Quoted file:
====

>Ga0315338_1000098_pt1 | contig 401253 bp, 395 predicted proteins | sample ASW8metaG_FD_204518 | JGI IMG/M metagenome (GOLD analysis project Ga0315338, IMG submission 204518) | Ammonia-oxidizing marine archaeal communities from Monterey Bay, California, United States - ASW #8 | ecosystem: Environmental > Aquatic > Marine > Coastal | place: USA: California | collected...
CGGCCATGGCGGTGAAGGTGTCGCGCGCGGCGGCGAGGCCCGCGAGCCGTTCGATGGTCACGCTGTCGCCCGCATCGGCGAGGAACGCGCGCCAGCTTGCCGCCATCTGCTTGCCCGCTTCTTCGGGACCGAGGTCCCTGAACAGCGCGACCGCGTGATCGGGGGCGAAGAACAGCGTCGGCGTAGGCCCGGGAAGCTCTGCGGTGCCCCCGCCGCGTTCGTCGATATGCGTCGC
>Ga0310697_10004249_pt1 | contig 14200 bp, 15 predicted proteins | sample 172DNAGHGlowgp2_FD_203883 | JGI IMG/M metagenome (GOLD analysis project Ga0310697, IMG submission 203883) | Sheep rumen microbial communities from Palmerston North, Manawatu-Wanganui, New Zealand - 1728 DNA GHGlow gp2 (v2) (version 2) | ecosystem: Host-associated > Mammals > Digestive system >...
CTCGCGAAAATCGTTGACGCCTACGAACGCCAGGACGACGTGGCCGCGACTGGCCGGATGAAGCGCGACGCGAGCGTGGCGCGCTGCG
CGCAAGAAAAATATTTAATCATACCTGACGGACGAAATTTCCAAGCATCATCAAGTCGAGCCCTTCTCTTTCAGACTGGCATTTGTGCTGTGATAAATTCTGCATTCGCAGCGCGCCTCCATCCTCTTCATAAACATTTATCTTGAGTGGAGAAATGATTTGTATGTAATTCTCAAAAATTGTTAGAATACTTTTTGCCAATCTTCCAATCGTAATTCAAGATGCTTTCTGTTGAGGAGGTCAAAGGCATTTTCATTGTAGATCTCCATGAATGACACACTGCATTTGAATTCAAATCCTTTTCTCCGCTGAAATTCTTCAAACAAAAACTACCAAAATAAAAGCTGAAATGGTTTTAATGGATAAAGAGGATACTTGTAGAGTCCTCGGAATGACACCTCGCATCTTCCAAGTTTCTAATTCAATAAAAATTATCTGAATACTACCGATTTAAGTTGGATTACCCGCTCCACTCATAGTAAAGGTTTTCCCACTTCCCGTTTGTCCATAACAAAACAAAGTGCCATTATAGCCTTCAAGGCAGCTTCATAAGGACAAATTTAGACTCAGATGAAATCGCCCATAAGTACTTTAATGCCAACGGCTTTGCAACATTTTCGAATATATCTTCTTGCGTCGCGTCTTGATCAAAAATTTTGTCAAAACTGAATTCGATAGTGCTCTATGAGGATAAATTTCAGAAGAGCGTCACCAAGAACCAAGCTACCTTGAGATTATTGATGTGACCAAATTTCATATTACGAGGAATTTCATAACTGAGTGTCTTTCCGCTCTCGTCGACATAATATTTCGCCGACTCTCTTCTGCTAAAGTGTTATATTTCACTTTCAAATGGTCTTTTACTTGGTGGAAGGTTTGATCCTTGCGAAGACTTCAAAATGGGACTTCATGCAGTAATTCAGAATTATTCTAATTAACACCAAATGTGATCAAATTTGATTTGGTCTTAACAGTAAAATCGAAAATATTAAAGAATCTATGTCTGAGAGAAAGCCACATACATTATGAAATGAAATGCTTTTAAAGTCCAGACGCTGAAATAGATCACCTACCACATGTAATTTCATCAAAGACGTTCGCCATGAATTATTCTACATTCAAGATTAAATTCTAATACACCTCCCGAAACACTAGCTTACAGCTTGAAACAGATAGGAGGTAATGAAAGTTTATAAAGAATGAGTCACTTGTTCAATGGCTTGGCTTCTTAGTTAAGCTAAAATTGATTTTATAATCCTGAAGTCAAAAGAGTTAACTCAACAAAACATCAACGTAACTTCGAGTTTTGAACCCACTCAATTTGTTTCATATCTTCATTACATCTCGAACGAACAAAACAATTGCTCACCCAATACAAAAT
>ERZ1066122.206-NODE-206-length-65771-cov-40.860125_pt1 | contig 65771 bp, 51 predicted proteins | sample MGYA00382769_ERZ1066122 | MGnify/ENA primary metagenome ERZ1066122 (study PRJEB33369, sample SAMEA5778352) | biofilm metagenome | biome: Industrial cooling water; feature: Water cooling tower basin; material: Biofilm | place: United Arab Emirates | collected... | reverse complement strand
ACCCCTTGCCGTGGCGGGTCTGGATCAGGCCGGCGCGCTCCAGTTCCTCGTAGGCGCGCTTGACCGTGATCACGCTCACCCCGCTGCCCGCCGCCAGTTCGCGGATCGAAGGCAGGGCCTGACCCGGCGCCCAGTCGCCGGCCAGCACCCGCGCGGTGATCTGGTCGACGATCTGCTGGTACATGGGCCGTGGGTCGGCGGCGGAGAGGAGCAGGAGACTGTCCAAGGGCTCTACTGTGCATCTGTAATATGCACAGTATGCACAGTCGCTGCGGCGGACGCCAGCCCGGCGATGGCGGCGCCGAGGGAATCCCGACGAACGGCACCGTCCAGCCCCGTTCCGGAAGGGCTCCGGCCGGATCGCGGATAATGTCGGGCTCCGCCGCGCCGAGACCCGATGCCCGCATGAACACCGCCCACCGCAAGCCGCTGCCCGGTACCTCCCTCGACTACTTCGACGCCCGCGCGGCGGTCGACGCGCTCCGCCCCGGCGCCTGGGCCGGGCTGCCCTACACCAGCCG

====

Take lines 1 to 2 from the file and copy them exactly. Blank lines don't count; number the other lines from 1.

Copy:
>Ga0315338_1000098_pt1 | contig 401253 bp, 395 predicted proteins | sample ASW8metaG_FD_204518 | JGI IMG/M metagenome (GOLD analysis project Ga0315338, IMG submission 204518) | Ammonia-oxidizing marine archaeal communities from Monterey Bay, California, United States - ASW #8 | ecosystem: Environmental > Aquatic > Marine > Coastal | place: USA: California | collected...
CGGCCATGGCGGTGAAGGTGTCGCGCGCGGCGGCGAGGCCCGCGAGCCGTTCGATGGTCACGCTGTCGCCCGCATCGGCGAGGAACGCGCGCCAGCTTGCCGCCATCTGCTTGCCCGCTTCTTCGGGACCGAGGTCCCTGAACAGCGCGACCGCGTGATCGGGGGCGAAGAACAGCGTCGGCGTAGGCCCGGGAAGCTCTGCGGTGCCCCCGCCGCGTTCGTCGATATGCGTCGC